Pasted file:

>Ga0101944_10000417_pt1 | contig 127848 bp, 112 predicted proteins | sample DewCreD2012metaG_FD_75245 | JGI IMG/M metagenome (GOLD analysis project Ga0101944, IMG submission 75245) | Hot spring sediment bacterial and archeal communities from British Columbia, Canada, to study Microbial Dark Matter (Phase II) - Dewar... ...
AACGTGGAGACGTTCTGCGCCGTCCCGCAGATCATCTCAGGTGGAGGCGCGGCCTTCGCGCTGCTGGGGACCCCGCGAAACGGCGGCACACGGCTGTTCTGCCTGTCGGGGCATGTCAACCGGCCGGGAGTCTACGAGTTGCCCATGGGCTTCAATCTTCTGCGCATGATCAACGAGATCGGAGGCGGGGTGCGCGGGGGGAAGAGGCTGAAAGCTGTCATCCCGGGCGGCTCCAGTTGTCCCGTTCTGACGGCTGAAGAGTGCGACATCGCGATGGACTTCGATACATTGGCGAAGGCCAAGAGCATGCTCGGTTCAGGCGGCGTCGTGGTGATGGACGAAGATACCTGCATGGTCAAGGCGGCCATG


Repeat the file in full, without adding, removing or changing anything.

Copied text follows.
>Ga0101944_10000417_pt1 | contig 127848 bp, 112 predicted proteins | sample DewCreD2012metaG_FD_75245 | JGI IMG/M metagenome (GOLD analysis project Ga0101944, IMG submission 75245) | Hot spring sediment bacterial and archeal communities from British Columbia, Canada, to study Microbial Dark Matter (Phase II) - Dewar... ...
AACGTGGAGACGTTCTGCGCCGTCCCGCAGATCATCTCAGGTGGAGGCGCGGCCTTCGCGCTGCTGGGGACCCCGCGAAACGGCGGCACACGGCTGTTCTGCCTGTCGGGGCATGTCAACCGGCCGGGAGTCTACGAGTTGCCCATGGGCTTCAATCTTCTGCGCATGATCAACGAGATCGGAGGCGGGGTGCGCGGGGGGAAGAGGCTGAAAGCTGTCATCCCGGGCGGCTCCAGTTGTCCCGTTCTGACGGCTGAAGAGTGCGACATCGCGATGGACTTCGATACATTGGCGAAGGCCAAGAGCATGCTCGGTTCAGGCGGCGTCGTGGTGATGGACGAAGATACCTGCATGGTCAAGGCGGCCATG